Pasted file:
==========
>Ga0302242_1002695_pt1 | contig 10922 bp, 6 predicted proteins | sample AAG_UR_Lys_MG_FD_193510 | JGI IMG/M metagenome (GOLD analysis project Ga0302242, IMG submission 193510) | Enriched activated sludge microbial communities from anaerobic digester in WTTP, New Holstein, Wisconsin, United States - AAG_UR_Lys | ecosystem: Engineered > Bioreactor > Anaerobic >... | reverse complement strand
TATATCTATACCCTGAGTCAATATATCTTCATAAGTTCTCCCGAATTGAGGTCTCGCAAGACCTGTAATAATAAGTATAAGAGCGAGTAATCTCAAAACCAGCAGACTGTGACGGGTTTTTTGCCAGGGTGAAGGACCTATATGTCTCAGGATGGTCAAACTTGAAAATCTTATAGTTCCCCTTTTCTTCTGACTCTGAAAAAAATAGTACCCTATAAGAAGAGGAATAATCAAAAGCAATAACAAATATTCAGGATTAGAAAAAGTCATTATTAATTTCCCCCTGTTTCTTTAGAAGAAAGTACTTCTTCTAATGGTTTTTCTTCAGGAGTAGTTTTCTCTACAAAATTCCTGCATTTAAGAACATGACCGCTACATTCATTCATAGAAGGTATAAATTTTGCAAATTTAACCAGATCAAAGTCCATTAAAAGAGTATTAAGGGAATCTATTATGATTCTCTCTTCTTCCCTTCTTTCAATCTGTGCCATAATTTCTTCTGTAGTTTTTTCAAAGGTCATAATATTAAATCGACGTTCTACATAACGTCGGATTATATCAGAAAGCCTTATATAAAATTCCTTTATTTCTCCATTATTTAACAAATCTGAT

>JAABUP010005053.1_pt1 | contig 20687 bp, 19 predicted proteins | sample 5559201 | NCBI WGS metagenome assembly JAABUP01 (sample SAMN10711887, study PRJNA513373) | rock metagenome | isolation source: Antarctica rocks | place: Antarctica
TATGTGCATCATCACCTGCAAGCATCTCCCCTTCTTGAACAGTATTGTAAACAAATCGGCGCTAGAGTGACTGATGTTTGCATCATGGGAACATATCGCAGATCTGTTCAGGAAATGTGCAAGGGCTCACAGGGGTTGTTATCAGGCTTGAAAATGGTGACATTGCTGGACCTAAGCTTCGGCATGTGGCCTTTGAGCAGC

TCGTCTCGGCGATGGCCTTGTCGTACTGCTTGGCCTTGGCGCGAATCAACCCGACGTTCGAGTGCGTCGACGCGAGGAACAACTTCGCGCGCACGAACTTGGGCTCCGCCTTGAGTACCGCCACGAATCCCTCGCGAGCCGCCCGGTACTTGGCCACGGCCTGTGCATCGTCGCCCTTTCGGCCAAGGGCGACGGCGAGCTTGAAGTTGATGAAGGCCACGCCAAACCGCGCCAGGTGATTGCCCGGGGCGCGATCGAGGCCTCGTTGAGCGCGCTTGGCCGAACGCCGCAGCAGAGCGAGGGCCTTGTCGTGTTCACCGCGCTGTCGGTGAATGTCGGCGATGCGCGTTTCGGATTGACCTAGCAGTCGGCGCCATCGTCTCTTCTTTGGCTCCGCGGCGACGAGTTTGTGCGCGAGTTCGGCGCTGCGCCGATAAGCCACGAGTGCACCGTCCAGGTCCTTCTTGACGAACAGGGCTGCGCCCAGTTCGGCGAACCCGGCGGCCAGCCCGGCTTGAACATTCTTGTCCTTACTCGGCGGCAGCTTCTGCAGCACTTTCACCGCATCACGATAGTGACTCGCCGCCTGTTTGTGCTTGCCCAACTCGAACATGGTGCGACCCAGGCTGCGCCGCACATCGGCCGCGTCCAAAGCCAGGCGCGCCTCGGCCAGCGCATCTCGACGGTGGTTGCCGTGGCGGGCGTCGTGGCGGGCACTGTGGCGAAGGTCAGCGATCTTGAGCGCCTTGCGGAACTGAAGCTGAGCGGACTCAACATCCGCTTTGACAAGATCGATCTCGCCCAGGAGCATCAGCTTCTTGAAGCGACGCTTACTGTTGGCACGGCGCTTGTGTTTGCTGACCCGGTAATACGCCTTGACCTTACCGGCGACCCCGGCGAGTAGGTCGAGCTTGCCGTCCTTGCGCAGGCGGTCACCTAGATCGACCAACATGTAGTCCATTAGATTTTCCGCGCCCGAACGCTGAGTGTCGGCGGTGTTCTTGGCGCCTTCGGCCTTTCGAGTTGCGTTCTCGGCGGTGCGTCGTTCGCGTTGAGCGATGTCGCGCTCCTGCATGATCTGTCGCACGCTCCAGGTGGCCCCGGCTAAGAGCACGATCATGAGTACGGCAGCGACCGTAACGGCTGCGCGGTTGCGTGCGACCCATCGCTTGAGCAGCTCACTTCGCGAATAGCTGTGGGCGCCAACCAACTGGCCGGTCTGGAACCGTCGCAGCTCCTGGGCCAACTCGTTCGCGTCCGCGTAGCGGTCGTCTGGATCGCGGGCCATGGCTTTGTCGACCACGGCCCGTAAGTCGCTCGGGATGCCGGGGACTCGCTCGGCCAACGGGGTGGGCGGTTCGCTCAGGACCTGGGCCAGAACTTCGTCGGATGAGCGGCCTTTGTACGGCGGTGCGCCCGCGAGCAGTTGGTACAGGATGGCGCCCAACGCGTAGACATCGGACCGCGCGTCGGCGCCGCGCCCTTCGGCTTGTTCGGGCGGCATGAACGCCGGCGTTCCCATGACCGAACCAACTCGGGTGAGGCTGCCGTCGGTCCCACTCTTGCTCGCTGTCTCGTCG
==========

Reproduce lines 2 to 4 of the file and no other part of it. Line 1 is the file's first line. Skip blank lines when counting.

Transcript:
TATATCTATACCCTGAGTCAATATATCTTCATAAGTTCTCCCGAATTGAGGTCTCGCAAGACCTGTAATAATAAGTATAAGAGCGAGTAATCTCAAAACCAGCAGACTGTGACGGGTTTTTTGCCAGGGTGAAGGACCTATATGTCTCAGGATGGTCAAACTTGAAAATCTTATAGTTCCCCTTTTCTTCTGACTCTGAAAAAAATAGTACCCTATAAGAAGAGGAATAATCAAAAGCAATAACAAATATTCAGGATTAGAAAAAGTCATTATTAATTTCCCCCTGTTTCTTTAGAAGAAAGTACTTCTTCTAATGGTTTTTCTTCAGGAGTAGTTTTCTCTACAAAATTCCTGCATTTAAGAACATGACCGCTACATTCATTCATAGAAGGTATAAATTTTGCAAATTTAACCAGATCAAAGTCCATTAAAAGAGTATTAAGGGAATCTATTATGATTCTCTCTTCTTCCCTTCTTTCAATCTGTGCCATAATTTCTTCTGTAGTTTTTTCAAAGGTCATAATATTAAATCGACGTTCTACATAACGTCGGATTATATCAGAAAGCCTTATATAAAATTCCTTTATTTCTCCATTATTTAACAAATCTGAT

>JAABUP010005053.1_pt1 | contig 20687 bp, 19 predicted proteins | sample 5559201 | NCBI WGS metagenome assembly JAABUP01 (sample SAMN10711887, study PRJNA513373) | rock metagenome | isolation source: Antarctica rocks | place: Antarctica
TATGTGCATCATCACCTGCAAGCATCTCCCCTTCTTGAACAGTATTGTAAACAAATCGGCGCTAGAGTGACTGATGTTTGCATCATGGGAACATATCGCAGATCTGTTCAGGAAATGTGCAAGGGCTCACAGGGGTTGTTATCAGGCTTGAAAATGGTGACATTGCTGGACCTAAGCTTCGGCATGTGGCCTTTGAGCAGC